Nuclear Issues

29 Items

Jens Stoltenberg speaks to students at the Harvard Kennedy School.

Bennett Craig

Speech

The Three Ages of NATO: An Evolving Alliance

| Sep. 23, 2016

Jens Stoltenberg,NATO Secretary General, discussed the future of the NATO alliance during this speech, given at the Harvard Kennedy School on September 23, 2016. He described the alliance as a responsive organization, capable of adapting to changes in the international security landscape but committed to the continuity of its founding values. In particular, he emphasized the necessity of maintaining a policy of absolute solidarity among member states, especially  in light of the exacerbating civil war in Syria and Russia’s aggressive stance toward countries to the East of NATO member state borders.

Analysis & Opinions - The Washington Post

North Korea poses rising threat for next president

| June 13, 2016

Sometime over the next several years, the next U.S. president could confront a genuinely dangerous threat from a faraway place — a North Korean missile that can hit U.S. territory with a nuclear warhead. David Ignatius, Senior Fellow with the Future of Diplomacy Project examines the threat from across the Pacific.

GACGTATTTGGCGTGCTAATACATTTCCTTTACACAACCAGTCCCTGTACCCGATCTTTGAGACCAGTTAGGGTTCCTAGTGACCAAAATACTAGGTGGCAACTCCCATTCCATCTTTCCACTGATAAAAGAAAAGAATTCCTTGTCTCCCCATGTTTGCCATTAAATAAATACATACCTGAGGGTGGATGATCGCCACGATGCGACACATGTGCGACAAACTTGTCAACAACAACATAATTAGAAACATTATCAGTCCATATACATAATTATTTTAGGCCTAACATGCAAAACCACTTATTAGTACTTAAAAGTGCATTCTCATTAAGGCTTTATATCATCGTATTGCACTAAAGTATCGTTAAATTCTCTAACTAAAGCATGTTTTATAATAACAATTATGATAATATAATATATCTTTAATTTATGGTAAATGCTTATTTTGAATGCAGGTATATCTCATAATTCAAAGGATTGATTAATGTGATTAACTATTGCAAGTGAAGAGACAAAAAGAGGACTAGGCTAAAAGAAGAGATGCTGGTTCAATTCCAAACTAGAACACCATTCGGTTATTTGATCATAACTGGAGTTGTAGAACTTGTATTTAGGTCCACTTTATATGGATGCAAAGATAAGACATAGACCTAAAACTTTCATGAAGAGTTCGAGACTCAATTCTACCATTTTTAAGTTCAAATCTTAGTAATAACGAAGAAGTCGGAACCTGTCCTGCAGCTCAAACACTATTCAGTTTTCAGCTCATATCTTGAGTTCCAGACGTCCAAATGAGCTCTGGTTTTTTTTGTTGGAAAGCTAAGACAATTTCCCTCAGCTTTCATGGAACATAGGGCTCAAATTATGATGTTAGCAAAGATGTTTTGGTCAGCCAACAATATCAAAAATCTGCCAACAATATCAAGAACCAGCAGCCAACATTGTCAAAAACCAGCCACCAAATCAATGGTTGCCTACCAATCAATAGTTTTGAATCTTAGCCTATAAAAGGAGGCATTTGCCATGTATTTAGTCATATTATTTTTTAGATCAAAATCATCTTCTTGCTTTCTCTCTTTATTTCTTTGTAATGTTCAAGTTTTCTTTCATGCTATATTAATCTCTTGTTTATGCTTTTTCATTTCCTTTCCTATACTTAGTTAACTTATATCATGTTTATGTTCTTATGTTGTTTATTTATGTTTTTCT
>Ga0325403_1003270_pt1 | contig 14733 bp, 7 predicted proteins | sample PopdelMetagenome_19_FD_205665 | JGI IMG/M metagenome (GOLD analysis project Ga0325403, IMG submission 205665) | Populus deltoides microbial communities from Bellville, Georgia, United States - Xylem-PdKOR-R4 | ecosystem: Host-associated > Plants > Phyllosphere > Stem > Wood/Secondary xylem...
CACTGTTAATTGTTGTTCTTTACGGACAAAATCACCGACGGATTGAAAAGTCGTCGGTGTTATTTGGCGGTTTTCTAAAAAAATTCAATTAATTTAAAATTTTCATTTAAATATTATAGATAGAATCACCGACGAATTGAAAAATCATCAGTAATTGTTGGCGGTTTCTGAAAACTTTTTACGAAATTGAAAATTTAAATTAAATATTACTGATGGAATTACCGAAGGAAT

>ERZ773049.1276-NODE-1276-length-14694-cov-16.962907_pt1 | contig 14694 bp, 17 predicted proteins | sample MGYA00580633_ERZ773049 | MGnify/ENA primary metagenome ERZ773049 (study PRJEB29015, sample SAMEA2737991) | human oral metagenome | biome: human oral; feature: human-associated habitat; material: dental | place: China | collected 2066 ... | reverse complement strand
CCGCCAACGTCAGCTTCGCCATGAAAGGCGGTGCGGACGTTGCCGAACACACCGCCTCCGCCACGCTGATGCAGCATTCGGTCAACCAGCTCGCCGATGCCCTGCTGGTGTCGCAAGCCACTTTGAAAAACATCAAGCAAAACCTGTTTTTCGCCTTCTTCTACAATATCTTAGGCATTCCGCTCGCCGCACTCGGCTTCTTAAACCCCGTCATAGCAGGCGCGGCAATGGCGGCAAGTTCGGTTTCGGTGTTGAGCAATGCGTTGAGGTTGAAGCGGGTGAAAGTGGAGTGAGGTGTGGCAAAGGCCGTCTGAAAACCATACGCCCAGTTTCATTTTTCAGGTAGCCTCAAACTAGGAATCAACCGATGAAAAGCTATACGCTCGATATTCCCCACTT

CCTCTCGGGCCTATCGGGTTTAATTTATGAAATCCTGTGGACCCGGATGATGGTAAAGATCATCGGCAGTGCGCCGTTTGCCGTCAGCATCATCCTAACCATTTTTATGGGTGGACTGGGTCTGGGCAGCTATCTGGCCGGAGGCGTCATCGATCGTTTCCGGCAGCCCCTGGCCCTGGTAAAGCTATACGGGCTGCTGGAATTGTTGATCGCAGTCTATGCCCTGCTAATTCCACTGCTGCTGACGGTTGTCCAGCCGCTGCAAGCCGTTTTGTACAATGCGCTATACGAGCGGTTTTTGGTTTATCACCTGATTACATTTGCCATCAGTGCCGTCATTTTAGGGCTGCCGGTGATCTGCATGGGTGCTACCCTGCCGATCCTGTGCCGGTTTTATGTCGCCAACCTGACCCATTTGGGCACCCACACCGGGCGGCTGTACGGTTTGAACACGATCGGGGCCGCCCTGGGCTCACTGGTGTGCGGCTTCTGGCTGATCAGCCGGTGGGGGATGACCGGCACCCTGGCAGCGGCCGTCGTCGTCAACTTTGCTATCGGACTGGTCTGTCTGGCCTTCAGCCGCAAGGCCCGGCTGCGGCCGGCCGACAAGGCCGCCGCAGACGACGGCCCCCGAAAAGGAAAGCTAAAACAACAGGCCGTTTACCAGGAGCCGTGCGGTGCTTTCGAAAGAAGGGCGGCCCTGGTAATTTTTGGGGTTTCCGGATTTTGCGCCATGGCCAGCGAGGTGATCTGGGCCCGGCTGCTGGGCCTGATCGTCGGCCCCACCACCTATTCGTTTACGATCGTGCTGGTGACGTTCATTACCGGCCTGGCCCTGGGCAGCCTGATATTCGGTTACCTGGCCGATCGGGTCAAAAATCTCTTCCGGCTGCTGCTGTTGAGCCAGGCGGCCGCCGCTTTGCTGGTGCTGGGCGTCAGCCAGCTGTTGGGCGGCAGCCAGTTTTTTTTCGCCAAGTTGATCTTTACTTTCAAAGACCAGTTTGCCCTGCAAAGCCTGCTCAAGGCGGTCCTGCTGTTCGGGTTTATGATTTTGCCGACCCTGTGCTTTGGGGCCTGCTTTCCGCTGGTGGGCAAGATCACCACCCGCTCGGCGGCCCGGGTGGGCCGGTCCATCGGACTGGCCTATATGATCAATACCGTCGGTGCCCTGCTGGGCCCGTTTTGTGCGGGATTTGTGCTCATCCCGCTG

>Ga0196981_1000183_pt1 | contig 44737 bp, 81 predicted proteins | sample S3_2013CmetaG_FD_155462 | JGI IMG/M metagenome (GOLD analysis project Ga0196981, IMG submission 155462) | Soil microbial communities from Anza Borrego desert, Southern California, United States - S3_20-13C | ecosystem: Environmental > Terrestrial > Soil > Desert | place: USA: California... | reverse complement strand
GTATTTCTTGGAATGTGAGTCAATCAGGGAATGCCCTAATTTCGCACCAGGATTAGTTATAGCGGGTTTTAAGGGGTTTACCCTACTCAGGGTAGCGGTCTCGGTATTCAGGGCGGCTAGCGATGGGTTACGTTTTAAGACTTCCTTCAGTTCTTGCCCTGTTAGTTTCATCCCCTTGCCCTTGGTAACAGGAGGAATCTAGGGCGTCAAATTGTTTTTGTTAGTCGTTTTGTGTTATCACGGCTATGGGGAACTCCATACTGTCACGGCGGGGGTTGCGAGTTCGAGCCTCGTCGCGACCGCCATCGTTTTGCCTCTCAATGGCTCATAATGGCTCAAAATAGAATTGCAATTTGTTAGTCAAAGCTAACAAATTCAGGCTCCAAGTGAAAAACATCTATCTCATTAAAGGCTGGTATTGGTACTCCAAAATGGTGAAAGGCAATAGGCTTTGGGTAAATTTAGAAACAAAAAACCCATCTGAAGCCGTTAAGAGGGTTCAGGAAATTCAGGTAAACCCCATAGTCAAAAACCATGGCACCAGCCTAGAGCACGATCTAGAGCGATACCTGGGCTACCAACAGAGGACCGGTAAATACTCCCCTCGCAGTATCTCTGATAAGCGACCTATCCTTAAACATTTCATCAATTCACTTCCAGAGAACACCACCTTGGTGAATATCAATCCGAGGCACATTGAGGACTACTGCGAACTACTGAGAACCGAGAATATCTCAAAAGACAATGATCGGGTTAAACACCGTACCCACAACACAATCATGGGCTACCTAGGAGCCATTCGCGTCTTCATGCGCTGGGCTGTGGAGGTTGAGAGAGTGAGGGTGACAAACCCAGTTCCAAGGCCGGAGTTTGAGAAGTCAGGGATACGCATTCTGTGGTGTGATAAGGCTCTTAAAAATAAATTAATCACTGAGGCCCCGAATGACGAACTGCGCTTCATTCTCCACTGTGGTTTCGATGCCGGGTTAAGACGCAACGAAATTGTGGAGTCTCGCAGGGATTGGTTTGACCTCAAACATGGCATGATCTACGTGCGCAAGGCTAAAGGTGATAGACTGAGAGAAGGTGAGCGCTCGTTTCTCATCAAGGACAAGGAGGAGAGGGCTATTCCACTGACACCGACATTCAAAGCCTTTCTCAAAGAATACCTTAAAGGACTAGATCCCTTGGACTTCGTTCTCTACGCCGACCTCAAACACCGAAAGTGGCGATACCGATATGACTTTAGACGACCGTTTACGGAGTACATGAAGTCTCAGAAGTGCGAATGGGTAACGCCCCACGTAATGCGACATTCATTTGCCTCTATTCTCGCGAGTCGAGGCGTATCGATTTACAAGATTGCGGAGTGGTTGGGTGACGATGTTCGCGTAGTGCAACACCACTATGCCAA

Minister Helga Maria Schmid (R); FDP Executive Director Cathryn Clüver (L)

Bennett Craig, Belfer Center

News

"The Iran Nuclear Deal and Beyond: The Evolution of European Foreign Policy"

May 09, 2016

​In an off-the-record discussion titled "The Iran Nuclear Deal and Beyond: The Evolution of European Foreign Policy,"​ Helga Maria Schmid, Deputy Secretary General for Political Affairs of the European External Action Service​, ​spoke openly to an audience of HKS faculty, fellow, and students about ​​the EU's important role as "honest broker" throughout the Joint Comprehensive Plan of Action (JCPOA) negotiations on preventing Iran's nuclear program.

Analysis & Opinions - The Washington Post

Obama’s cry of despair on the Iran deal

| August 6, 2015

Can an American president make big, historic changes in the country’s direction with a relatively narrow base of political support? That was the challenge President Obama faced when he pushed health-care reform through Congress, and it’s the same problem he faces now in trying to win support for a breakthrough nuclear deal with Iran.

Obama was confident and combative as he made his case this week on Iran. He delivered a powerful speech enumerating the virtues of the agreement. But he included some partisan lines that riled opponents (and some fence-sitters, too), and it’s questionable whether the speech, masterful as it was in analysis, will add any votes of support.